Today, a web company named CloudFlare responsible for tracking global performance metrics said it has detected the world’s largest DDOS ever attempted, setting the record at a whopping 400 Gigabits per second.
Although DDOS attacks are nothing new, this method of utilizing vast botnets to overload servers only relied on NTP systems since December of last year. NTP is most often used in common operating systems for services like updating the time or calendar, and has not been seen as part of a DDOS network before these last several attacks were launched.
The attack originated from various sources across multiple continents, and only marks the start of a very long winter for network analysts and IT specialists everywhere.
“According to Arbor Networks’ ninth Annual Worldwide Infrastructure Security Report (WISR) the size of attacks in 2013 eclipsed previous peaks by over 200 percent, with the largest reported attack at 309Gbps. Plus, multiple respondents reported attacks larger than 100Gbps — the previous largest attack size. At 325Gbps [this] attack was yet another new milestone. ATLAS also verifies this growth, with more than 8 times the number of attacks over 20Gbps tracked in 2013, as compared to 2012. Larger attacks are becoming more common and network operators need to ensure that they have the people, processes and infrastructure in place to handle large attack volumes before service, potentially for multiple customers, is impacted.”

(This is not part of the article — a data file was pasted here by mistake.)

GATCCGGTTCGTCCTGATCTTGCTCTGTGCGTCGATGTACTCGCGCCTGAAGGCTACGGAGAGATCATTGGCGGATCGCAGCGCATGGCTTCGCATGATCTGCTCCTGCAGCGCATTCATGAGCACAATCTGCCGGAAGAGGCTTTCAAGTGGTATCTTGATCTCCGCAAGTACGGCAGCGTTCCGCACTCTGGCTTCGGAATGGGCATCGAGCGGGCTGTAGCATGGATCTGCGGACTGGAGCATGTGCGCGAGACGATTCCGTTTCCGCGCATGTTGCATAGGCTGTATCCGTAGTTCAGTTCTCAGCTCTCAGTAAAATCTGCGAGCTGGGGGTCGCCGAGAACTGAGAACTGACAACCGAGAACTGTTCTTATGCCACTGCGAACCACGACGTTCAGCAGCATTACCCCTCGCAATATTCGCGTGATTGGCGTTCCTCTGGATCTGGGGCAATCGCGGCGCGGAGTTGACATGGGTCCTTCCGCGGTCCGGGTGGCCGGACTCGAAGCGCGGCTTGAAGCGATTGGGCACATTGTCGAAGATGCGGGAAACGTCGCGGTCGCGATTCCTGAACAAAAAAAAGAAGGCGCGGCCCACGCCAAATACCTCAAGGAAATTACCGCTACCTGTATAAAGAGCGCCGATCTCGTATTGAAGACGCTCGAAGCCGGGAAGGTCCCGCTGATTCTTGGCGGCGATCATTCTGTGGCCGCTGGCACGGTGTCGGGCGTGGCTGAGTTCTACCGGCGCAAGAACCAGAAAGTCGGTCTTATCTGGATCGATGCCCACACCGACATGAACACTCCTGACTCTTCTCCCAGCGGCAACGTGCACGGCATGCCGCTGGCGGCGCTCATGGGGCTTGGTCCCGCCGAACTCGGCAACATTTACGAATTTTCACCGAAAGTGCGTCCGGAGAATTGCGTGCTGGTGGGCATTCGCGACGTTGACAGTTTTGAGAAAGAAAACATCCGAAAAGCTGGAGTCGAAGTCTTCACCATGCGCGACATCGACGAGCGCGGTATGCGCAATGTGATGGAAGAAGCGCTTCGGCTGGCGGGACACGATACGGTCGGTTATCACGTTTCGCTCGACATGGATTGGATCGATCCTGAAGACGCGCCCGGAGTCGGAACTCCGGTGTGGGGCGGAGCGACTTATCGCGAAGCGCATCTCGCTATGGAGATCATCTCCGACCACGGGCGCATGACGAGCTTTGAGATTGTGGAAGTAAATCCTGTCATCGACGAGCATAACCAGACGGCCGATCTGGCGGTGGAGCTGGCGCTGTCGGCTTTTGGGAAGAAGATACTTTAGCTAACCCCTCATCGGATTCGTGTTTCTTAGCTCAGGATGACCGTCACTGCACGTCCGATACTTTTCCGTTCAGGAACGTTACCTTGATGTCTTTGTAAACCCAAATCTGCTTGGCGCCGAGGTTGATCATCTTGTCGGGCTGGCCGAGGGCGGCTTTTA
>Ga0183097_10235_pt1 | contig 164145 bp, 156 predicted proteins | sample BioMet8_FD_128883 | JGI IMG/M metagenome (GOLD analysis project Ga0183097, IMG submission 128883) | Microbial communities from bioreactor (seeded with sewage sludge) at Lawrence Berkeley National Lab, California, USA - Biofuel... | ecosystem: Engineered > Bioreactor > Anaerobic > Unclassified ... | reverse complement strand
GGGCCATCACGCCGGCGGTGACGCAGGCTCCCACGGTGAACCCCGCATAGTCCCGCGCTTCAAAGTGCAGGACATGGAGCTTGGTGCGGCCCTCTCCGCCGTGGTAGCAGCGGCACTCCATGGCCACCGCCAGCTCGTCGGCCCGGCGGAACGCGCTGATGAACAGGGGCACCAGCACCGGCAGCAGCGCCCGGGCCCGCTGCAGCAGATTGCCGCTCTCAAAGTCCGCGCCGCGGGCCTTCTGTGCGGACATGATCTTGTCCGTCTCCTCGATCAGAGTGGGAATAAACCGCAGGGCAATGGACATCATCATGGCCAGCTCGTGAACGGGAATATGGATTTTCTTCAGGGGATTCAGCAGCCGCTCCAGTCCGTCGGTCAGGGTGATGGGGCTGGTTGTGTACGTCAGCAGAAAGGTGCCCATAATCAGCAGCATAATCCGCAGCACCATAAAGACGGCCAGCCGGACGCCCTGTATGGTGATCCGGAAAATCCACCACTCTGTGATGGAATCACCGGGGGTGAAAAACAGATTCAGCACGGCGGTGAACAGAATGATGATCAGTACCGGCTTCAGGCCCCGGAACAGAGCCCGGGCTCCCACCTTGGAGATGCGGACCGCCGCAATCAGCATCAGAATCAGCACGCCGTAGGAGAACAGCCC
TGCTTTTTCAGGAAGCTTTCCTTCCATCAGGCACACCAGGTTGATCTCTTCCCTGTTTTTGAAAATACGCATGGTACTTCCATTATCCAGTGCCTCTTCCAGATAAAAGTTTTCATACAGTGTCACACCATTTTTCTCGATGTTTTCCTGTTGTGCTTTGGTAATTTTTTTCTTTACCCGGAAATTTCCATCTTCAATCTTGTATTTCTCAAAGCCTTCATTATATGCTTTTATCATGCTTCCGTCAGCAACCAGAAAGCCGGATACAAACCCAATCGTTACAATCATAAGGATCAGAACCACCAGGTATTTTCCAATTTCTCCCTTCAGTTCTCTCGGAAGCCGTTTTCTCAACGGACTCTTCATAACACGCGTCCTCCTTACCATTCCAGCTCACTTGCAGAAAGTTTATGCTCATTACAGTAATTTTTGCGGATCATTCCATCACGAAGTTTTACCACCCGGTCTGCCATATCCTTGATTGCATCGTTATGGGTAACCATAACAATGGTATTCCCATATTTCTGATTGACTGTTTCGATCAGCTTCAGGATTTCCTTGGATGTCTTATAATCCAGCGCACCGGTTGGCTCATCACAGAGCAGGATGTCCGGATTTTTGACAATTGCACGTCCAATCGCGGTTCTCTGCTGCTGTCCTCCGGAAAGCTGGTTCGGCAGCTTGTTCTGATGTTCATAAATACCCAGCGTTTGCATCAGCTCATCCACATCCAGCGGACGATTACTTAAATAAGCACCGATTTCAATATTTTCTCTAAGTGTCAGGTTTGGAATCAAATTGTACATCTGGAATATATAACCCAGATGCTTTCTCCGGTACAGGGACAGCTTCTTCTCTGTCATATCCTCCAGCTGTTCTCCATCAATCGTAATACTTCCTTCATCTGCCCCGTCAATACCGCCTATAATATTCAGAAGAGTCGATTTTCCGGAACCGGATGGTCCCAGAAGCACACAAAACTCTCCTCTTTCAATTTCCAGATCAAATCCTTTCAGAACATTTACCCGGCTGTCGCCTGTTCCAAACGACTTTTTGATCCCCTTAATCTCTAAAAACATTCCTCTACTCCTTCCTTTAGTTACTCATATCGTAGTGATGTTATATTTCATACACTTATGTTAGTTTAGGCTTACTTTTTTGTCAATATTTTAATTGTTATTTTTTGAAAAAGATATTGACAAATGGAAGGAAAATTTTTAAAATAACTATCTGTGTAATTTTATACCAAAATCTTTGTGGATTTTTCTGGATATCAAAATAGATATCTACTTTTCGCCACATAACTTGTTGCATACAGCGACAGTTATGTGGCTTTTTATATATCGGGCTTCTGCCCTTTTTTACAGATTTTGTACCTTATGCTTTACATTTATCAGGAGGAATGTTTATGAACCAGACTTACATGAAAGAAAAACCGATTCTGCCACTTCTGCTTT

As far as CloudFlare has been able to figure out, the botnet in this specific campaign was using 4,529 NTP servers, running on 1,298 separate networks.
To prevent your computer from getting unexpectedly picked up for one of these plots, there are a few simple steps you can follow to be sure you don’t remain vulnerable to this type of hack. First, check to see if your NTP server is easily exploitable through this online app, which automatically scans your setting and alerts you if anything looks out of the ordinary.
Second, double-check to verify that your network does not allow for IP spoofing, which is the main resource that hackers are after when they go on these types of offensive.
While we can only speculate where the threshold for DDOS attacks exists, it’s amazing to see that we live in a time where so many different computers can remain vulnerable at once and only a few people out there are actively working on a cure.